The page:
Prevention of both pregnancy and sexually transmitted diseases is one of the biggest goals of most sexuality education courses.  Abstinence is the only way for an individual to be sure that they’re doing everything possible to prevent unplanned pregnancy.  While STDs can be transmitted in other ways than sex, abstinence is one of the best options to prevent exposure.

Empowering Students Through Education

When teaching about abstinence, emphasis on waiting to find the right partner can be helpful. Abstinence does not have to be forever to be beneficial. Teachers can remind their students that confidence is important when making decisions and they should wait until they feel they’re ready to begin having sex. It’s important to keep in mind there are varying moral and religious schools of thought surrounding sex, and for teachers to remain aware of different perspectives.

Outercourse

Healthline defines outercourse as “an option for sexual activity without intercourse.”2 Comprehensive sex education should always seek to varying options.

Teaching the Types of Contraception and How to Use Them

Teaching students about contraception will not encourage them to have sex, but rather is part of comprehensive sex education. Sex education in schools exists for a variety of students and some may have inaccurate information about contraception. Using contraception correctly is the only way to ensure that it is effective. Abstinence is necessary to discuss but contraception can be just as important.

Sex Ed Controversy

Sex education in the United States is an area of controversy. Some think that sex ed should only cover abstinence, while others believe that discussing safe sex is an important component of sexuality education. The importance of sex education lies in ensuring that all students are aware of the options they have, which can be done through comprehensive sex education in schools.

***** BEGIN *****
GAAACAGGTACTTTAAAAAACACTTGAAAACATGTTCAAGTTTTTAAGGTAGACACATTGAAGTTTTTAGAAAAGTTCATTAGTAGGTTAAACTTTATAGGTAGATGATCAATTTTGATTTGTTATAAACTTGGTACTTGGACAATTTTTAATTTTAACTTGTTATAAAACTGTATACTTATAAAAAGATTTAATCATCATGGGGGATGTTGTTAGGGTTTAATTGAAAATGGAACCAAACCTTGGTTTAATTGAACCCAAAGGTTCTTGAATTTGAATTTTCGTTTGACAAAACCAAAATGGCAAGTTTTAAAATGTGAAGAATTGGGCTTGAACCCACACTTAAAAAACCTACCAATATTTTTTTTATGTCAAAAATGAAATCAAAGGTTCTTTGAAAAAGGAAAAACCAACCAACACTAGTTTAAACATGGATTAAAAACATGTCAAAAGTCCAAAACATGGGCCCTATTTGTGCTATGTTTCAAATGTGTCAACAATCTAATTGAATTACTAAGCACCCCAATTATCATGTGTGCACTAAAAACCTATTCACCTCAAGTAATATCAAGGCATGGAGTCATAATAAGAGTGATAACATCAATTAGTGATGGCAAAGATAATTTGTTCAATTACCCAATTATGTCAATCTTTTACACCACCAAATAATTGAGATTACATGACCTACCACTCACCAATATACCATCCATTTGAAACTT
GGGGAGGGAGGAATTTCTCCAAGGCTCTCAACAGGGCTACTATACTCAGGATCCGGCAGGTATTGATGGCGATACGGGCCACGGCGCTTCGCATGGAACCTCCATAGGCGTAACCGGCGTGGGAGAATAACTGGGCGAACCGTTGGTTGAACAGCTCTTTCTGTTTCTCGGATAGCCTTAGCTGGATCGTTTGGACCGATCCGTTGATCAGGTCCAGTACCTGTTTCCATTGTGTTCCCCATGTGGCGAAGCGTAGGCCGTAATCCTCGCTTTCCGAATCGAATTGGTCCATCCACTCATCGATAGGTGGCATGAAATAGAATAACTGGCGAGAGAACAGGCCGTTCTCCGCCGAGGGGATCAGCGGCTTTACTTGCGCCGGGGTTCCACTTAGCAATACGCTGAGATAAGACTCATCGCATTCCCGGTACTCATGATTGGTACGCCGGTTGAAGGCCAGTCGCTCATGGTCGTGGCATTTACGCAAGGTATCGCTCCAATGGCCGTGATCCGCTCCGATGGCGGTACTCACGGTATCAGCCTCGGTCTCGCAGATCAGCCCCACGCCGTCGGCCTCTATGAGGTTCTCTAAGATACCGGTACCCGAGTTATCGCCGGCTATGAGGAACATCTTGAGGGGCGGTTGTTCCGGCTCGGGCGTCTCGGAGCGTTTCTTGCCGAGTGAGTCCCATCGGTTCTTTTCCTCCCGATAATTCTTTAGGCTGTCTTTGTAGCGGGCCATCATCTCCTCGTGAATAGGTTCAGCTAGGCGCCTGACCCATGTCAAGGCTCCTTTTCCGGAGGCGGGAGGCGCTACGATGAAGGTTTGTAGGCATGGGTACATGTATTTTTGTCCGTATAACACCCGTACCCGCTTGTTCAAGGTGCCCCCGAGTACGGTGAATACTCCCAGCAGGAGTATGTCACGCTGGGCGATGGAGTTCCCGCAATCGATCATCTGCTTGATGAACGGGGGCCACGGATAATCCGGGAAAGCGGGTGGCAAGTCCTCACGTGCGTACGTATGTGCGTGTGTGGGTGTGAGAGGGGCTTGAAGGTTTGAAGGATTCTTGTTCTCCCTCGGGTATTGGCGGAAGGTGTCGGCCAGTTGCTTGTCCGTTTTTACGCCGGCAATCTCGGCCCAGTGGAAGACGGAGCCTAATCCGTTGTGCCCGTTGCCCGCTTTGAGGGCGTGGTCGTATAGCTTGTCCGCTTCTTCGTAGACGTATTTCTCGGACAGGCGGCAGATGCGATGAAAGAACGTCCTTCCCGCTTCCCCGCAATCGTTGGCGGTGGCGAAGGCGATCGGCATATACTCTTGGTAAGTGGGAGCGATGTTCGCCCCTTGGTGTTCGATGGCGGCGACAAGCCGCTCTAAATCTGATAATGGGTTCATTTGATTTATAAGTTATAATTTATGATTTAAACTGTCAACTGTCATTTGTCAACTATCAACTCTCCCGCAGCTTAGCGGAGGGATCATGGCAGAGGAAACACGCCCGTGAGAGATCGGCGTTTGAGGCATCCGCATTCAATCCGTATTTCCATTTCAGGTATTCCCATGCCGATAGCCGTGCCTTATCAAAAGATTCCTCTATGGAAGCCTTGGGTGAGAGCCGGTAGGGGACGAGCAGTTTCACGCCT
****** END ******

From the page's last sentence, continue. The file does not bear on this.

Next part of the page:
Prevention of STIs

Sexually transmitted infections can be prevented through contraception, abstinence, and vaccination. While there are some vaccinations available for certain STIs, abstinence is the only way to ensure there is no exposure through sexual contact. For those that are sexually active, sex education can play an important role in understanding the proper use of contraception.

Planned Parenthood Resources

Planned Parenthood sex education materials are an excellent place for any educator to begin learning.  Their focus on STI and unplanned pregnancy prevention is astounding and an excellent model.  Teaching a variety of students within a classroom will require sensitivity and increased awareness, which planned parenthood sex education provides.

Sexual Expression

Sex education deals with a variety of relationships, not all of which are sexual in nature. Sex education often discusses friendships and interactions with adults, sharing about what is healthy and what is not. Relationships are an important part of identity, so comprehensive sex education deals strongly with them. Sex education in schools often deals with gender identity and provides resources for students who are questioning their gender.

Gender and Sexuality

Sex education might be occurring at a time when an individual is questioning their sexuality. It’s important that comprehensive sex education courses discuss not only heterosexual relations but that queer topics are also brought up. This provides representation and sex education for those who are not cisgender or straight. All individuals need access to quality information about how to practice safe sex.

Recognizing and Preventing Sexual Violence

One of the most important parts of sexual education is teaching about consent. Students must understand what consent is, as well as how to give and receive it. By doing this, sexual education courses can be part of the prevention of sexual violence and provide not only safer schools but also a better society. Equipping students with the validation that it’s perfectly okay to reject sexual contact will be one of the most important components of any sexuality education course. Removing shame and uncertainty surrounding saying no is a vital part of sexual education.

While sex education often has a focus on human sexuality topics, it covers much more. It’s an important tool in understanding emotions and forming relationships with friends and family. By teaching students what’s appropriate and what’s not, they can form a foundation that will aid them in establishing boundaries and protecting their own mental and physical health.